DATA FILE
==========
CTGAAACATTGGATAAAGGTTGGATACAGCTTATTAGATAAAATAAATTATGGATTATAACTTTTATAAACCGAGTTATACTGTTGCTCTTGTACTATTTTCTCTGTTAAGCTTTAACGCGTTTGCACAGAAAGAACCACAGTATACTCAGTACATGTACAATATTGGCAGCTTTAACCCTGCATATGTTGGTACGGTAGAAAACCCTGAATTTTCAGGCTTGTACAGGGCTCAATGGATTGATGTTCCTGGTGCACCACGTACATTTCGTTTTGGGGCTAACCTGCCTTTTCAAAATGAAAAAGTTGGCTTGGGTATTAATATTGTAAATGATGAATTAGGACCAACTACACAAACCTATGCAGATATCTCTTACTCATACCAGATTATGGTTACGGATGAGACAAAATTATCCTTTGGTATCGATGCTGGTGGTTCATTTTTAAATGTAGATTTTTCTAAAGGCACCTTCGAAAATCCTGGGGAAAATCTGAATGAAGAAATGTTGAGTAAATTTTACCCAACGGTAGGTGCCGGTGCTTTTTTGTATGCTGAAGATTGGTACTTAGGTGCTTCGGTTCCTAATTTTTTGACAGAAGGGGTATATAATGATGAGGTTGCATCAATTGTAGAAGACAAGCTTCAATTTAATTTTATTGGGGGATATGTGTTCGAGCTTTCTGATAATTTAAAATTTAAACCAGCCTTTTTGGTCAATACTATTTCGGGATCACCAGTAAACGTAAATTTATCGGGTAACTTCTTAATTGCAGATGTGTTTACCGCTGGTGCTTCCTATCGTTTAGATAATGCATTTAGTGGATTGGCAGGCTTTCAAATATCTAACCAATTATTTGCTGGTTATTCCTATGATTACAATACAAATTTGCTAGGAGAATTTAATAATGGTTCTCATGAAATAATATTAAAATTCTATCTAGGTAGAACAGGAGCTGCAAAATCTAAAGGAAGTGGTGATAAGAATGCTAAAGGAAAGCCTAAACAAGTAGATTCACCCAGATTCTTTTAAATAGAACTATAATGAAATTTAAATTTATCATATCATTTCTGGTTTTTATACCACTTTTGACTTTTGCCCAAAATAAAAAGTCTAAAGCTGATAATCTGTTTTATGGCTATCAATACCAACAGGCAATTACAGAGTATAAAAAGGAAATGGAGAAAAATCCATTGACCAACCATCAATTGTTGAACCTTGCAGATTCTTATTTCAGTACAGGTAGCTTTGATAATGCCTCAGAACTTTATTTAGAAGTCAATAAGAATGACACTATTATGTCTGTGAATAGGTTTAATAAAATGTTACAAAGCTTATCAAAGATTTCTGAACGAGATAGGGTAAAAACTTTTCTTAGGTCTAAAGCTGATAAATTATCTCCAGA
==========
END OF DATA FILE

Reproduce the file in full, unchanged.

CTGAAACATTGGATAAAGGTTGGATACAGCTTATTAGATAAAATAAATTATGGATTATAACTTTTATAAACCGAGTTATACTGTTGCTCTTGTACTATTTTCTCTGTTAAGCTTTAACGCGTTTGCACAGAAAGAACCACAGTATACTCAGTACATGTACAATATTGGCAGCTTTAACCCTGCATATGTTGGTACGGTAGAAAACCCTGAATTTTCAGGCTTGTACAGGGCTCAATGGATTGATGTTCCTGGTGCACCACGTACATTTCGTTTTGGGGCTAACCTGCCTTTTCAAAATGAAAAAGTTGGCTTGGGTATTAATATTGTAAATGATGAATTAGGACCAACTACACAAACCTATGCAGATATCTCTTACTCATACCAGATTATGGTTACGGATGAGACAAAATTATCCTTTGGTATCGATGCTGGTGGTTCATTTTTAAATGTAGATTTTTCTAAAGGCACCTTCGAAAATCCTGGGGAAAATCTGAATGAAGAAATGTTGAGTAAATTTTACCCAACGGTAGGTGCCGGTGCTTTTTTGTATGCTGAAGATTGGTACTTAGGTGCTTCGGTTCCTAATTTTTTGACAGAAGGGGTATATAATGATGAGGTTGCATCAATTGTAGAAGACAAGCTTCAATTTAATTTTATTGGGGGATATGTGTTCGAGCTTTCTGATAATTTAAAATTTAAACCAGCCTTTTTGGTCAATACTATTTCGGGATCACCAGTAAACGTAAATTTATCGGGTAACTTCTTAATTGCAGATGTGTTTACCGCTGGTGCTTCCTATCGTTTAGATAATGCATTTAGTGGATTGGCAGGCTTTCAAATATCTAACCAATTATTTGCTGGTTATTCCTATGATTACAATACAAATTTGCTAGGAGAATTTAATAATGGTTCTCATGAAATAATATTAAAATTCTATCTAGGTAGAACAGGAGCTGCAAAATCTAAAGGAAGTGGTGATAAGAATGCTAAAGGAAAGCCTAAACAAGTAGATTCACCCAGATTCTTTTAAATAGAACTATAATGAAATTTAAATTTATCATATCATTTCTGGTTTTTATACCACTTTTGACTTTTGCCCAAAATAAAAAGTCTAAAGCTGATAATCTGTTTTATGGCTATCAATACCAACAGGCAATTACAGAGTATAAAAAGGAAATGGAGAAAAATCCATTGACCAACCATCAATTGTTGAACCTTGCAGATTCTTATTTCAGTACAGGTAGCTTTGATAATGCCTCAGAACTTTATTTAGAAGTCAATAAGAATGACACTATTATGTCTGTGAATAGGTTTAATAAAATGTTACAAAGCTTATCAAAGATTTCTGAACGAGATAGGGTAAAAACTTTTCTTAGGTCTAAAGCTGATAAATTATCTCCAGA